November 21, 2014

Repair a Leaky Cuisinart

My Cuisinart Grind and Brew developed a leak. There was a small hole in the plumbing. It would leak all over the counter. That made it more of a Cussinart in my household. Here's how I fixed it with a little metal epoxy that I got from the local hardware store.

Most of the posts I see online about leaky Cuisinarts blame a clogged thermos lid, using too much coffee, using too finely ground coffee, or a clogged filter. If yours is leaking clear water like mine did, the problem isn't any of those. Before I opened it up I suspected a leaky hose or a cracked reservoir (though there really shouldn't be any reason for the reservoir to crack).

There are 4 hex or torx-bit screws holding the bottom panel on. My tools weren't skinny or long enough to fit in the narrow hole, so I just drilled the holes out. I probably used a 7/16" bit.

When I opened it up I saw a rusty (and cheap) clamp on those big orange hoses. I thought that might be the problem. But I also saw some discoloration in a spot on the aluminum pipe. Now that I had the bottom off I filled it up with water to find the source of the leak. I saw that it was leaking from the aluminum. So, I sanded the area of the leak and cleaned it off. That made the hole more visible. I patched it with some epoxy made for metals that I got from the local hardware store. The smallest size cost $6 and is much much more than I'll ever need, but that's cheaper than a new Cussi..., er, Cuisinart.

Since I drilled out the bottom I can't just reattach it with the original screws. I'll use a little glue (not too much) to hold the bottom on. Superglue might work. JB Weld would work well. Some other assorted craft glues that I have lying around should work.

If yours has a leaky hose, that should likewise be an easy fix. You can get a new hose from your hardware store. Zip-ties and new clamps are easy to come by.

Good luck! Let me know if you find this useful.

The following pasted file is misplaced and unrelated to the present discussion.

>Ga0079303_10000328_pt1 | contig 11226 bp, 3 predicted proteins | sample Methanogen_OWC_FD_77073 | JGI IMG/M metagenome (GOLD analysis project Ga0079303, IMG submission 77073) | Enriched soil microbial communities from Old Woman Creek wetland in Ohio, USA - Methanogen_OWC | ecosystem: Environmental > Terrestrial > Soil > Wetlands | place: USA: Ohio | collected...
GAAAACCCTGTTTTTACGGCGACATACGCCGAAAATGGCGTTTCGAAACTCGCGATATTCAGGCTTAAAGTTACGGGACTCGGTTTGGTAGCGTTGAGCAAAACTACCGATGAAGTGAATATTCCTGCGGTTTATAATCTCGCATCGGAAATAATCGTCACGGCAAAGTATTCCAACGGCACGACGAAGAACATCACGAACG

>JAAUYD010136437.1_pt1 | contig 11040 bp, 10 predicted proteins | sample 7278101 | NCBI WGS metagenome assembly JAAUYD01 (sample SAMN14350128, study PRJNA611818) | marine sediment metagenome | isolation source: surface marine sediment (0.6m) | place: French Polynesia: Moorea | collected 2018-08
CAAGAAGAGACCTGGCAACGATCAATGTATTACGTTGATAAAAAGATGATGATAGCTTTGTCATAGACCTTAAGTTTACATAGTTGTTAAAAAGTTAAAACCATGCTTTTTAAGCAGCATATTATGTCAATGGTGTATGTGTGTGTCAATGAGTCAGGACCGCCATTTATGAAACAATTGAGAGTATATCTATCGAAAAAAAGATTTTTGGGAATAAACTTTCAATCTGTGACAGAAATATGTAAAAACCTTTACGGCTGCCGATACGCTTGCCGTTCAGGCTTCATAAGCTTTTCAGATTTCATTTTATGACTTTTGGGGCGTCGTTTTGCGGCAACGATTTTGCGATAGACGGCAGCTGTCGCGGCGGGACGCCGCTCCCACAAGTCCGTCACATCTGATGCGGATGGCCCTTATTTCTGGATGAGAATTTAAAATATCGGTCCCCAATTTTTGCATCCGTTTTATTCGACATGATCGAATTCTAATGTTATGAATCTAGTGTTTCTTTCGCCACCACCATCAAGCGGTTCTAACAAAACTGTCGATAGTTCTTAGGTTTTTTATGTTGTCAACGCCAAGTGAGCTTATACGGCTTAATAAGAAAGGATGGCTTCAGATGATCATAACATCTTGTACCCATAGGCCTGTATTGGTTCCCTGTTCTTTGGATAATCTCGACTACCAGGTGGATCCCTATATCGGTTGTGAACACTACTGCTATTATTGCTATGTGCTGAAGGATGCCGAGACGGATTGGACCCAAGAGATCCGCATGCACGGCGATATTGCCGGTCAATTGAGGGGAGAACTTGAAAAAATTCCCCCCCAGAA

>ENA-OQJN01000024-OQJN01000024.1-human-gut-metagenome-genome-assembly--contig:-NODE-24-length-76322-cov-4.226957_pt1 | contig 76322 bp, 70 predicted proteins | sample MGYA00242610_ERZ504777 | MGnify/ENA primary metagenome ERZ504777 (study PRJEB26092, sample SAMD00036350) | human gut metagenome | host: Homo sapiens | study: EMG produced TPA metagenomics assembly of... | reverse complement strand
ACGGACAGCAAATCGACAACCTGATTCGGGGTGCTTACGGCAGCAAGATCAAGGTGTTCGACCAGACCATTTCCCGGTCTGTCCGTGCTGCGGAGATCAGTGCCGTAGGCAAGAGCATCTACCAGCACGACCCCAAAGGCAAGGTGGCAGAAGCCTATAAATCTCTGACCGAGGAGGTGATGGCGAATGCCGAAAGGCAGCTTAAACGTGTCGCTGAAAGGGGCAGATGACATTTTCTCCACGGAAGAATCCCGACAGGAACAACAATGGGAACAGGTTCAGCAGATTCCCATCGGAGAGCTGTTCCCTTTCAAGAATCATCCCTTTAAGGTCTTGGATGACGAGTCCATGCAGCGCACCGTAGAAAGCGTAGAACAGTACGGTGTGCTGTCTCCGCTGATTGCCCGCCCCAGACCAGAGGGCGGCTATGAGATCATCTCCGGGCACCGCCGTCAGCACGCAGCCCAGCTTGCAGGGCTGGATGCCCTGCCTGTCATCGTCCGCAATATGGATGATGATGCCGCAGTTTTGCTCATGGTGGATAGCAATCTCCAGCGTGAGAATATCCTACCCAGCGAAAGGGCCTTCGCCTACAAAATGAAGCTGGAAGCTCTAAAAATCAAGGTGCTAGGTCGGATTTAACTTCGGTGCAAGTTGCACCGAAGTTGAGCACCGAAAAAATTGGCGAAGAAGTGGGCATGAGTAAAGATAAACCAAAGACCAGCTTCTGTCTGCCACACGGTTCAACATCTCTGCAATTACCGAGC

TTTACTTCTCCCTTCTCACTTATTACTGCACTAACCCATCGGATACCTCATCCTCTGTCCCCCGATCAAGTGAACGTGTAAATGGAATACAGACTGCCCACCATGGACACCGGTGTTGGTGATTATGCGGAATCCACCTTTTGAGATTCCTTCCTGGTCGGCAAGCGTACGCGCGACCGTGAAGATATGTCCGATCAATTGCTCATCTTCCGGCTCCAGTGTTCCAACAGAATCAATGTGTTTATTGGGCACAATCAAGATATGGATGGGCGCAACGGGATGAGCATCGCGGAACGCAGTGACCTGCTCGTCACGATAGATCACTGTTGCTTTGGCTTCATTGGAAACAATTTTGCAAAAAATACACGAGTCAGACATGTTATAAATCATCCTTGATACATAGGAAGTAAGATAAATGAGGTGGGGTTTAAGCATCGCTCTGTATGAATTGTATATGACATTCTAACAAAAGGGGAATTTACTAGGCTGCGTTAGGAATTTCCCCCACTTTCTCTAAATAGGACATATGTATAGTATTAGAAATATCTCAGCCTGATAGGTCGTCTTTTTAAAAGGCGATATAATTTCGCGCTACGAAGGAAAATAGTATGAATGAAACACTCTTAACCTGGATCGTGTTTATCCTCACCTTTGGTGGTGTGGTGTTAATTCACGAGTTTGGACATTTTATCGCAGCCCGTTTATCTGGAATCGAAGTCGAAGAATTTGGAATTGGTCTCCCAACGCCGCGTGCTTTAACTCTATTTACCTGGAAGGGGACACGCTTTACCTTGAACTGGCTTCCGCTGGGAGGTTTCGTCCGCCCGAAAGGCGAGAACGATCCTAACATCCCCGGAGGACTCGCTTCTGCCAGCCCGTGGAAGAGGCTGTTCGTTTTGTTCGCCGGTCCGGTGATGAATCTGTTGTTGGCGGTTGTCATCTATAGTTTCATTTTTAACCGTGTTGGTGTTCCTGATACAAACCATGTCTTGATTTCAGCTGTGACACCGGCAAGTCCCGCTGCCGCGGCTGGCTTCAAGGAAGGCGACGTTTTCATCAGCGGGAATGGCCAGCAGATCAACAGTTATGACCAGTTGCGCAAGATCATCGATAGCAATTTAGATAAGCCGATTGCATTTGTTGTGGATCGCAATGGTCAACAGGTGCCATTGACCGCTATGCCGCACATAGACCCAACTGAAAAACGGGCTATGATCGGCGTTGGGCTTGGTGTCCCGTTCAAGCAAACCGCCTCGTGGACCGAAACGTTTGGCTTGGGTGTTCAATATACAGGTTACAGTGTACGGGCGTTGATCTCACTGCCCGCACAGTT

April 8, 2014

My Recent Posts on LeadingAgile

I started working with LeadingAgile in 11/2012 on some complex enterprise agile transformations and other lean management consulting. Related to that, I've done most of my recent blogging over there on LeadingAgile's blog. Here are some of those posts:

I Don’t Estimate Software Defects, but it's not as simple as just that. If you follow my advice, you'll also have a zero-defect mentality and you'll fix defects as soon as you find them. In general, I want a conservative measure of velocity, so I don't record in my velocity anything that was unplanned. Therefore, I likewise Don't Estimate Spikes.

I'm fond of The Theory of Constraints and Brooks’ Law. In that post I evaluated Brooks' Law in light of the Theory of Constraints in a way that I hope helps the reader understand both concepts.

Lack of Predictability is Your Biggest Problem. The senior leadership in most organizations I work with seem to agree. They aren't very interested in agile's agility. They want their design-build-test teams and their program teams to be able to make and meet commitments so they can make appropriate capacity constrained commitments across the portfolio and to external stakeholders.

Agile Health Metrics for Predictability was perhaps my most popular post on LeadingAgile's blog.

In Bottom-Up Implementation & Top-Down Intent, I discuss my recommended approach to agile transformations.

Related to that, I wrote a post arguing that you should fix your Structure 1st: Why You Should Not Start With Practices

Part of your structure involves your design-build-test teams, also known as your Scrum teams. In Use Feature Teams. Yes, Use Component Teams I explaining these approaches and why I recommend using both.

What do Scrum teams do during the Release Sprint? Good question. This post has the answer. In short, many things, but not developing code that can't be tested immediately.